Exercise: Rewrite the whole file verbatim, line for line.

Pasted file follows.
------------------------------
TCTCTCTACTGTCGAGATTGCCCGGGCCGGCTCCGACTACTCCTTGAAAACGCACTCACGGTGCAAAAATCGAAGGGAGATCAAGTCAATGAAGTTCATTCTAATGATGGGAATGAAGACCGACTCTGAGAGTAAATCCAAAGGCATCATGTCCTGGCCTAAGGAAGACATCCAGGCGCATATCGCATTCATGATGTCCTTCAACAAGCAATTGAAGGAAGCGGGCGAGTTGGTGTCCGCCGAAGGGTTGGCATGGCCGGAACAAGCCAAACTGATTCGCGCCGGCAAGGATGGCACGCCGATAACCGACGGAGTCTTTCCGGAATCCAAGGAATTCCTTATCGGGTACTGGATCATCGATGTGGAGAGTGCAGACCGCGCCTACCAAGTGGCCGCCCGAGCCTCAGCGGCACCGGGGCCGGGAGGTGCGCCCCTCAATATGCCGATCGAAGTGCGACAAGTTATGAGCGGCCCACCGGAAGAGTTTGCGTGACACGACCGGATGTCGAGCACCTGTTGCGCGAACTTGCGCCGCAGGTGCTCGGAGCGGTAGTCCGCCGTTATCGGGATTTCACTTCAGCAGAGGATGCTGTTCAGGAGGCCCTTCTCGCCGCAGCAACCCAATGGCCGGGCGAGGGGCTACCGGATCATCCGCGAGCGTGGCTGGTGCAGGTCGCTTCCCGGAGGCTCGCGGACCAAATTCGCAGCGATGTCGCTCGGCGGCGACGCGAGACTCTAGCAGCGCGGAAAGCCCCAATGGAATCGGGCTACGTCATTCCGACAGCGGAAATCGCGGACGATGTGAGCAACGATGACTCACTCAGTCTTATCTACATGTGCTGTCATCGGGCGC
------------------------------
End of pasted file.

TCTCTCTACTGTCGAGATTGCCCGGGCCGGCTCCGACTACTCCTTGAAAACGCACTCACGGTGCAAAAATCGAAGGGAGATCAAGTCAATGAAGTTCATTCTAATGATGGGAATGAAGACCGACTCTGAGAGTAAATCCAAAGGCATCATGTCCTGGCCTAAGGAAGACATCCAGGCGCATATCGCATTCATGATGTCCTTCAACAAGCAATTGAAGGAAGCGGGCGAGTTGGTGTCCGCCGAAGGGTTGGCATGGCCGGAACAAGCCAAACTGATTCGCGCCGGCAAGGATGGCACGCCGATAACCGACGGAGTCTTTCCGGAATCCAAGGAATTCCTTATCGGGTACTGGATCATCGATGTGGAGAGTGCAGACCGCGCCTACCAAGTGGCCGCCCGAGCCTCAGCGGCACCGGGGCCGGGAGGTGCGCCCCTCAATATGCCGATCGAAGTGCGACAAGTTATGAGCGGCCCACCGGAAGAGTTTGCGTGACACGACCGGATGTCGAGCACCTGTTGCGCGAACTTGCGCCGCAGGTGCTCGGAGCGGTAGTCCGCCGTTATCGGGATTTCACTTCAGCAGAGGATGCTGTTCAGGAGGCCCTTCTCGCCGCAGCAACCCAATGGCCGGGCGAGGGGCTACCGGATCATCCGCGAGCGTGGCTGGTGCAGGTCGCTTCCCGGAGGCTCGCGGACCAAATTCGCAGCGATGTCGCTCGGCGGCGACGCGAGACTCTAGCAGCGCGGAAAGCCCCAATGGAATCGGGCTACGTCATTCCGACAGCGGAAATCGCGGACGATGTGAGCAACGATGACTCACTCAGTCTTATCTACATGTGCTGTCATCGGGCGC